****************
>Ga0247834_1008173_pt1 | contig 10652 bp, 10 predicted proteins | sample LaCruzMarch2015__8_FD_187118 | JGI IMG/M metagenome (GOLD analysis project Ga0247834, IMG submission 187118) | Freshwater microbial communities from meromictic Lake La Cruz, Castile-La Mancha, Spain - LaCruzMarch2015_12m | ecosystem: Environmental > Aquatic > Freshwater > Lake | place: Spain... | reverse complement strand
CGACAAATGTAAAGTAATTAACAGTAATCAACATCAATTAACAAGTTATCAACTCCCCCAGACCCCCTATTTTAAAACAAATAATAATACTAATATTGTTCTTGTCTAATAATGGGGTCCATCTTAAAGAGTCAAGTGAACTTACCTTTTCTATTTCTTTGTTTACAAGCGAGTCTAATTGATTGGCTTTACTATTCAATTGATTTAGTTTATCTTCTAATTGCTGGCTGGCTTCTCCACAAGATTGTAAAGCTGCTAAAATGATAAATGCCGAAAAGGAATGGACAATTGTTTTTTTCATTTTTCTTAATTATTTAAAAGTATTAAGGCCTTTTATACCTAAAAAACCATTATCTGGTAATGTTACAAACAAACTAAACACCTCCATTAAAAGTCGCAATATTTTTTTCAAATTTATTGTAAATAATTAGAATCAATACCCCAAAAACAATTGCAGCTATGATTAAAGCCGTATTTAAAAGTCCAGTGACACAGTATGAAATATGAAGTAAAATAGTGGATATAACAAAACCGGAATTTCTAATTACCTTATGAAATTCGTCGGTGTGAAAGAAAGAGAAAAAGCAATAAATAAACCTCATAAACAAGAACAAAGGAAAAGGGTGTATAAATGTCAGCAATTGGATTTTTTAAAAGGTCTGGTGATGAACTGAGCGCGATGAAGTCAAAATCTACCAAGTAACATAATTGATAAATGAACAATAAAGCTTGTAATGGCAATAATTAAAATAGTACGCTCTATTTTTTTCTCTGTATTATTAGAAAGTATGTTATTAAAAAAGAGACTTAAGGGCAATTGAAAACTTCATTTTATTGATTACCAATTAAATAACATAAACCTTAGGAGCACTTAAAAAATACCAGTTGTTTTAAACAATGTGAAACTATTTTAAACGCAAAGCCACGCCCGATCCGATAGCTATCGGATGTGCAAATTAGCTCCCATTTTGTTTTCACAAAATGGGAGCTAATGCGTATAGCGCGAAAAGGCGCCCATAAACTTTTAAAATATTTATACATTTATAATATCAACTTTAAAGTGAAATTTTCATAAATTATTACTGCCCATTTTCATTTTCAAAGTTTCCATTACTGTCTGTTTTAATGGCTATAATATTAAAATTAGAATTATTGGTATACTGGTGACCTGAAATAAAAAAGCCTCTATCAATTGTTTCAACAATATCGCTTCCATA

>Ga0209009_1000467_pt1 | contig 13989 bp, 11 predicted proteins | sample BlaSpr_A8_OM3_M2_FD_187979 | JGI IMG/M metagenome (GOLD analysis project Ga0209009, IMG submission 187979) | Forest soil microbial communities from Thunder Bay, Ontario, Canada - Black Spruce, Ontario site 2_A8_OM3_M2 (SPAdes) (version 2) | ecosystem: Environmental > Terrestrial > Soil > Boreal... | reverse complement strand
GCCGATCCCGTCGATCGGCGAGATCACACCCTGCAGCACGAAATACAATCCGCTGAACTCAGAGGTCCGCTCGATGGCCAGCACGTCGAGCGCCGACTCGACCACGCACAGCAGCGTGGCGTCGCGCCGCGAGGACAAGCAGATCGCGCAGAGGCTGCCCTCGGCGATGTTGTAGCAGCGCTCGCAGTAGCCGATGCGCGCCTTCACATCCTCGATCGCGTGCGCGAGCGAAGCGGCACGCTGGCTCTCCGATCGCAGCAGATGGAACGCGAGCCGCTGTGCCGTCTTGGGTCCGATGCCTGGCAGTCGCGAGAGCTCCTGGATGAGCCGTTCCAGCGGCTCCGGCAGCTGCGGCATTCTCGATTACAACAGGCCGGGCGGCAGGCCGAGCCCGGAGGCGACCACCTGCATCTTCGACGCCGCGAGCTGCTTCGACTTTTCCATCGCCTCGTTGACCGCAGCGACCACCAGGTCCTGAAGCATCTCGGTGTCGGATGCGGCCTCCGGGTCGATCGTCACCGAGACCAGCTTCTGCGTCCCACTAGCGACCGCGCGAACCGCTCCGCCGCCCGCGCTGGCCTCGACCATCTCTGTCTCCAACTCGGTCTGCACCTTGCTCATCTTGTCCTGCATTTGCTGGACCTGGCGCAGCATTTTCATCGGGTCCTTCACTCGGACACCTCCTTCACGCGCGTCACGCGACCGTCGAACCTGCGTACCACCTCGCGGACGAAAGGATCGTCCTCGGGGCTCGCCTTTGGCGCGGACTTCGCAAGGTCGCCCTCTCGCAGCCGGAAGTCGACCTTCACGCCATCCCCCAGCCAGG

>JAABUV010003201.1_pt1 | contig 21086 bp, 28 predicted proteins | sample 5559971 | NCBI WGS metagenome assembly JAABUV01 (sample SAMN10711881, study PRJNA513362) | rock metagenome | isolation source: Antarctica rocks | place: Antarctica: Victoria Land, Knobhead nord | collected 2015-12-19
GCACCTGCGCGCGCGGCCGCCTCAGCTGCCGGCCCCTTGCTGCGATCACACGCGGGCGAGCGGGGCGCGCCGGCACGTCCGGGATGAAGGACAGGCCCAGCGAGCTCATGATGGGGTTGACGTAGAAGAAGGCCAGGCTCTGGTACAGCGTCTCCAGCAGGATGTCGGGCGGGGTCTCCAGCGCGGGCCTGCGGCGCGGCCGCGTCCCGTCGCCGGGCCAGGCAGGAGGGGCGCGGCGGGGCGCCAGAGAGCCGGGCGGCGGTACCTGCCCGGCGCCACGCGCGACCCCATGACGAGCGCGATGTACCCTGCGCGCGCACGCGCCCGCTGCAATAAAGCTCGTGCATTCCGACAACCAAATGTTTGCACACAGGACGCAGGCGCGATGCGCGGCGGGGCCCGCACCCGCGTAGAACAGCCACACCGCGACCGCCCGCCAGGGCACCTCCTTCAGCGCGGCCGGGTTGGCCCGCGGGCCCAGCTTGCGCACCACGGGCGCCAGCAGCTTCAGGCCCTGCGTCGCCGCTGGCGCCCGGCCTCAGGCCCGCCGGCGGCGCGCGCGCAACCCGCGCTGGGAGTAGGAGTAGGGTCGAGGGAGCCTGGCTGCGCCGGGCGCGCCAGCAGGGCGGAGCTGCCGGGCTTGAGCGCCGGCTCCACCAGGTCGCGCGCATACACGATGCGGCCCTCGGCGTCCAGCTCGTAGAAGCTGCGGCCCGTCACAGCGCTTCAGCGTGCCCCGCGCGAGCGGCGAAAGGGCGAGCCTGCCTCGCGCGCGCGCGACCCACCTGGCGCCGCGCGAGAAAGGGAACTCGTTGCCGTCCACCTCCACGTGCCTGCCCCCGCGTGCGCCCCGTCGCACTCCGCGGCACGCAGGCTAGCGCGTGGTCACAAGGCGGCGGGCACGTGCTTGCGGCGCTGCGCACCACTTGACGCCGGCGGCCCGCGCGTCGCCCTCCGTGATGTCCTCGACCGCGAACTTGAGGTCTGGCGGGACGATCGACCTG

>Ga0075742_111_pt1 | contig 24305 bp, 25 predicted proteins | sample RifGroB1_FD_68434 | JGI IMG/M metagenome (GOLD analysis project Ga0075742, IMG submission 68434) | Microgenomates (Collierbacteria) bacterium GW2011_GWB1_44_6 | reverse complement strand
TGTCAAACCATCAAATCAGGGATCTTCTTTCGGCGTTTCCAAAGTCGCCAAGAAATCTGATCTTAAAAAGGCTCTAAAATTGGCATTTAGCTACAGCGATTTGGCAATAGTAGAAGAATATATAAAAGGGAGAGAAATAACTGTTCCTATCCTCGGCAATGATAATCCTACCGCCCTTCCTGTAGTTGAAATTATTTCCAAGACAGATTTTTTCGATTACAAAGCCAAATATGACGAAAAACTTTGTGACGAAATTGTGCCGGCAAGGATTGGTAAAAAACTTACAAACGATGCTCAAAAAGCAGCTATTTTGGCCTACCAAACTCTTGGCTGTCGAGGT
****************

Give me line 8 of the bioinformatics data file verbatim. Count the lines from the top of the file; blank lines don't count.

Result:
TGTCAAACCATCAAATCAGGGATCTTCTTTCGGCGTTTCCAAAGTCGCCAAGAAATCTGATCTTAAAAAGGCTCTAAAATTGGCATTTAGCTACAGCGATTTGGCAATAGTAGAAGAATATATAAAAGGGAGAGAAATAACTGTTCCTATCCTCGGCAATGATAATCCTACCGCCCTTCCTGTAGTTGAAATTATTTCCAAGACAGATTTTTTCGATTACAAAGCCAAATATGACGAAAAACTTTGTGACGAAATTGTGCCGGCAAGGATTGGTAAAAAACTTACAAACGATGCTCAAAAAGCAGCTATTTTGGCCTACCAAACTCTTGGCTGTCGAGGT